Coyote Vs Acme | Behind the latest Warner Bros film we’ll never see

wile e coyote in the desert with rocket boots not coyote vs acme
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Warner Bros. Discovery has destroyed another finished film for a tax rebate, Coyote Vs Acme. Here’s what we’ve missed out on:

Since WarnerMedia and Discovery, Inc. merged to form, imaginatively, Warner Bros. Discovery on April 11th 2022, the company has produced (discounting those it only distributed) a total of 12 feature films. As of November 2023, it has destroyed – quite literally, erased from existence – three.

If it seems strange to you that a movie studio would scrap a full fifth of the films it finishes, you’ll be even more shocked to find that the latest victim of the David Zaslav regime, live-action-animation hybrid Coyote Vs Acme, was apparently rather good. While the first film to suffer this fate (deleted before release as a tax write-off), Batgirl, had execs cowering behind the excuse its release “would have hurt DC” and their wider superhero brand, test audiences for John Cena’s latest Warner Bros project, according to its director, seemed almost universally positive.

While it’s tempting to take that verdict with a pinch of salt, following conventional Hollywood logic, the film must have been good – the idea seems too weird to green-light otherwise. A combination of live action and animation, Coyote Vs Acme was based on an excellent 1990 New Yorker article of the same name, which transcribes the legal proceedings between Looney Tunes’ unluckiest marsupial and the corporation which provides his Roadrunner-stopping materials.

For an idea of the film’s tone, here’s an extract from the article in question:

“Defendant sold over the counter, without caveat, a product which attached powerful jet engines (in this case, two) to inadequate vehicles, with little or no provision for passenger safety. Encumbered by his heavy casts, Mr. Coyote lost control of the Rocket Skates soon after strapping them on, and collided with a roadside billboard so violently as to leave a hole in the shape of his full silhouette.”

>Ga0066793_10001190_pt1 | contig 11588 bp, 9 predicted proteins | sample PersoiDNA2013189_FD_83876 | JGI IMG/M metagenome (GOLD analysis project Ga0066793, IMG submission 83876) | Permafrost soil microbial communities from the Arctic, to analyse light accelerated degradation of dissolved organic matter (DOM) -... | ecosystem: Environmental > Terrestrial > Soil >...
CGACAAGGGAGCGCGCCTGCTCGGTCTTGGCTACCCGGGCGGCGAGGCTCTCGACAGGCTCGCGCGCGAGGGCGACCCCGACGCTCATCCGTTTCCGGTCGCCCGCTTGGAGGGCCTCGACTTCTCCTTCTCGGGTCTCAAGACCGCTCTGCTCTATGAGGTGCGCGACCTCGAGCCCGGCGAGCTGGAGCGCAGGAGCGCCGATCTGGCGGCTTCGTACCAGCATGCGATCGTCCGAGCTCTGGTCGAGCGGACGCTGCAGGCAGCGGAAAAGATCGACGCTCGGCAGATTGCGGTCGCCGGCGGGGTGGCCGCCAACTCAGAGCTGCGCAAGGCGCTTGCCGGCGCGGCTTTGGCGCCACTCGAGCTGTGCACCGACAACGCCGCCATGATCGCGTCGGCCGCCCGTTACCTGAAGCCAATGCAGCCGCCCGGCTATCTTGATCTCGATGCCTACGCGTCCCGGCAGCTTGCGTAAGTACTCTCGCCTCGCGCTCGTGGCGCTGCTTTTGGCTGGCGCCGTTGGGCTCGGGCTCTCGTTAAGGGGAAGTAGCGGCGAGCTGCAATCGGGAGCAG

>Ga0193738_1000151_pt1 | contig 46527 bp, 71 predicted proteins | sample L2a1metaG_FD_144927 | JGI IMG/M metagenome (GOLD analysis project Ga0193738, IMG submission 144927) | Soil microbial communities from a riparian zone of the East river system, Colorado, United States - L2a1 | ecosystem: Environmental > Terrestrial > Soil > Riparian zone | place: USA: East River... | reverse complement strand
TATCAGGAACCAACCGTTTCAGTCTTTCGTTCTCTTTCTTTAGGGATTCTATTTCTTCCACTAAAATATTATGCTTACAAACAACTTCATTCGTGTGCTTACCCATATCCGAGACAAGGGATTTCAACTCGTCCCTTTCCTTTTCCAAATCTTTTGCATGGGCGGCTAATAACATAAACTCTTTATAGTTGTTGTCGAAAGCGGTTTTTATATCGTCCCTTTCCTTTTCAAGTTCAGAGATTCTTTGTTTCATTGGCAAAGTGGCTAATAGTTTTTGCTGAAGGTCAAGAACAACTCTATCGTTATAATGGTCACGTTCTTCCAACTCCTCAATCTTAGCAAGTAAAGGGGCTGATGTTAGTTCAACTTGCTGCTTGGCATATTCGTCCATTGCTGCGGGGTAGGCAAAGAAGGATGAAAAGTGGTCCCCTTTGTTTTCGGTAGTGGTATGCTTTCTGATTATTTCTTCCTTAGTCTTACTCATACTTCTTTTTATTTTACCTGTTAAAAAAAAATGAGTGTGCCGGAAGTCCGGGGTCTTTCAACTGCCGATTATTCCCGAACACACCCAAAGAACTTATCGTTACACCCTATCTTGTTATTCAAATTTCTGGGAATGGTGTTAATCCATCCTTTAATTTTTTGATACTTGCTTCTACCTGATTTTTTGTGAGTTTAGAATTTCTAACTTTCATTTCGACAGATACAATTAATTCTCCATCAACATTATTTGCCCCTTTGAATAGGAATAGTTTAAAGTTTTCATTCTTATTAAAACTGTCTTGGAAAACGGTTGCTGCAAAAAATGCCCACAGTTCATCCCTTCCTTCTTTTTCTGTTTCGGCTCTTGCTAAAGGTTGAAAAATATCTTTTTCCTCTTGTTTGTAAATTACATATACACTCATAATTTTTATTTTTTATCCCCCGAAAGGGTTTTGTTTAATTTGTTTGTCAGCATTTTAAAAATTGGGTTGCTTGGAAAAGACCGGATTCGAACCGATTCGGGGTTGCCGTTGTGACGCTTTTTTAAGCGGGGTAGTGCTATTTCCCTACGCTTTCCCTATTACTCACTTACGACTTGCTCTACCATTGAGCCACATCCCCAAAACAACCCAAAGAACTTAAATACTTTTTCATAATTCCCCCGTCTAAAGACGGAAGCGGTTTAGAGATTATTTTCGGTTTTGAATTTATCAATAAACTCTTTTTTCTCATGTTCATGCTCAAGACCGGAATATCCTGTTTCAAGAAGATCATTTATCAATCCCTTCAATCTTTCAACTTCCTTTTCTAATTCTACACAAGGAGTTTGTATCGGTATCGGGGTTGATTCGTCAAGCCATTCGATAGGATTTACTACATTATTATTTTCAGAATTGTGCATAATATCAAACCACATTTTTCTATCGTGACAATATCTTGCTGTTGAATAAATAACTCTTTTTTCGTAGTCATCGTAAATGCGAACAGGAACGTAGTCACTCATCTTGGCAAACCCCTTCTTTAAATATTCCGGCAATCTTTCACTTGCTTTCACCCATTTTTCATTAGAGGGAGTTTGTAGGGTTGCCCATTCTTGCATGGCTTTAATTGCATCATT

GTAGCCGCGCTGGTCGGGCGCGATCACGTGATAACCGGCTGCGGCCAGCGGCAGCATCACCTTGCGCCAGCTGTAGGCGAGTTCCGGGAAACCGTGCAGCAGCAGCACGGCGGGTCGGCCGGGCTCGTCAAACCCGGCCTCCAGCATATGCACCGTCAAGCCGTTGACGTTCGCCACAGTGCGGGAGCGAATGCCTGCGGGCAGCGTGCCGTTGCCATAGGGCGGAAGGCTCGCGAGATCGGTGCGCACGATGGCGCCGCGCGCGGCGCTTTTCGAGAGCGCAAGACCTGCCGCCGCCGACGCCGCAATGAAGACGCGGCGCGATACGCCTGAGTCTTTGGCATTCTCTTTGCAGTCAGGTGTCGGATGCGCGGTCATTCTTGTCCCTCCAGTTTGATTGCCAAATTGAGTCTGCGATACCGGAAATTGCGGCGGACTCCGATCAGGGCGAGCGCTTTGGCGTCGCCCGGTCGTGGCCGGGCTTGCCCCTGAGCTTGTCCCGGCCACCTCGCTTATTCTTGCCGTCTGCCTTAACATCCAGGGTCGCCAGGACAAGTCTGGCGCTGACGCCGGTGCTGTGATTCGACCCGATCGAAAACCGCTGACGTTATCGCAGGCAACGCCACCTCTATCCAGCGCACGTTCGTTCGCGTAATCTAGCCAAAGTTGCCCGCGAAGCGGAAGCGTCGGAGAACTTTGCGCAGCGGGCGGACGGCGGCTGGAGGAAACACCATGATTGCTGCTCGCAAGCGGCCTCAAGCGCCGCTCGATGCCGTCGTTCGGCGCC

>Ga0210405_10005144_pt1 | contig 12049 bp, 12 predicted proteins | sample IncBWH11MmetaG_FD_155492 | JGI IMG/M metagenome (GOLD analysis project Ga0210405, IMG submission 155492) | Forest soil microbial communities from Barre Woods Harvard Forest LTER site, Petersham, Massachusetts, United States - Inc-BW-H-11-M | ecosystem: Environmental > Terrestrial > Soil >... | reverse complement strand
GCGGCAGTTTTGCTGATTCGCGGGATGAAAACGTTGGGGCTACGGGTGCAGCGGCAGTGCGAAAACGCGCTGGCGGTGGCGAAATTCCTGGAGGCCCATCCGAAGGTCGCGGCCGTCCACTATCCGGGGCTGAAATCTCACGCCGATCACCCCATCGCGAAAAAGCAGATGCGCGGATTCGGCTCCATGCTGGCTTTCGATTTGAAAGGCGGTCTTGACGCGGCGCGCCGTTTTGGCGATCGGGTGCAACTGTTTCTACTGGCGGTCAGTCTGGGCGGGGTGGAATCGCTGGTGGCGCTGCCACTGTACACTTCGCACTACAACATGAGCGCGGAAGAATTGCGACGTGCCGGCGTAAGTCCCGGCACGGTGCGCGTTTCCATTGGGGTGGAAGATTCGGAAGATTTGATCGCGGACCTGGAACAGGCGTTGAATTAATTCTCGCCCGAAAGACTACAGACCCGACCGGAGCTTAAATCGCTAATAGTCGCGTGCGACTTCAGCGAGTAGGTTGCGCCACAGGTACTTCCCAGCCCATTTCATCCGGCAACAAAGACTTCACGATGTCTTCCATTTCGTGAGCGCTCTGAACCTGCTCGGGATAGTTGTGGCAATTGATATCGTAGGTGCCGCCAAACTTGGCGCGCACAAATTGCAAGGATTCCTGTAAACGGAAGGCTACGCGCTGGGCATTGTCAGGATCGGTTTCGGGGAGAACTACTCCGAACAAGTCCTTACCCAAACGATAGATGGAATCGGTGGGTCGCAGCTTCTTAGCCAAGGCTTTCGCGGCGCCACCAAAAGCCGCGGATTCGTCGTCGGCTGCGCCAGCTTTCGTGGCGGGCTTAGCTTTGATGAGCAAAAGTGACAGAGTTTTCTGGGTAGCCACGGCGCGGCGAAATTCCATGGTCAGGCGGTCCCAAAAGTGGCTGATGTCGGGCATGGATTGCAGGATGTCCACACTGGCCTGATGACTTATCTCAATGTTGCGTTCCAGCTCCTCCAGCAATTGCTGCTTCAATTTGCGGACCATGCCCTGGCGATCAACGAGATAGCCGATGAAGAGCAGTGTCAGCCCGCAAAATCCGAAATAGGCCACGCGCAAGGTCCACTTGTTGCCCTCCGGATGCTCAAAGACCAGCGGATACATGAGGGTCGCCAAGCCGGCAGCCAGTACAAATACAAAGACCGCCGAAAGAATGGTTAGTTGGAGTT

With Wile E. Coyote battered and bruised after another encounter with his road-running prey, the film would have seen him seeking representation from an equally down-on-his luck attorney, played by Will Forte, to seek damages from the megalomaniacal Acme Company. When the corporation’s defence turns out to be Forte’s old boss, the stage is set for an absurd arc of redemption for the lawyer and his client.

If the idea of a legal drama starring Will Forte, John Cena and one of the most iconic cartoon characters on the planet sounds like a slam-dunk, it also sounds a far-cry from the sort of film the studio system has been producing in recent years. It sounds, in short, like exactly the sort of film that would have been a welcome sight in a cinema.

Warner Bros, apparently, disagrees. “With the re-launch of Warner Bros. Pictures Animation in June, the studio has shifted its global strategy to focus on theatrical releases,” a spokesperson from Warner Bros. Motion Picture Group said in a statement. Like Batgirl and Scoob! Holiday Haunt before it, Coyote Vs. Acme was a project initially scheduled for a straight-to-streaming release. Following a too-little-too-late shift to theatrical (Warner Bros’ streaming-focused pandemic response already lost them long-term collaborator Christopher Nolan, along with his $900m Oppenheimer), the company seems to have very suddenly realised the numbers behind straight-to-streaming releases don’t quite add up.

Assuming for a second this whole fiasco isn’t simply the result of gross business incompetence, Warner Bros. Discovery’s recent dealings should be setting off some major alarm bells in the streaming industry. If the suits have decided the $30m clawed back in tax for writing off a $70m finished film, alongside the significant reputational damage the company is quickly accruing (we can even put a number on that – the first Batgirl cancellation saw the company’s market cap drop by $20bn) is worth more to Warner Bros than simply releasing a well-received film on a platform it owns, then what does that say about the economics of the streaming revolution?

While it’s plausible that a theatrical release of Coyote Vs. Acme, once marketing and distribution are taken into account, wouldn’t break the roughly $140m ceiling for the film to make a profit, if the same film released on the platform formerly known as HBO Max wouldn’t earn its owners even $30m through ad revenue and additional subscribers, then why were they willing to spend $70m on it in the first place?

While Hollywood history is littered with half-finished projects abandoned in late stages of production, this cultural arson is new, and worrying, territory. As the actors’ strike comes to a close and the movie-making machines whir up again, surely more and more filmmakers must be wondering if Warner Bros. Discovery is the creative partner for them. If a movie studio can’t find a financially viable way to release a movie – what are they even doing here?

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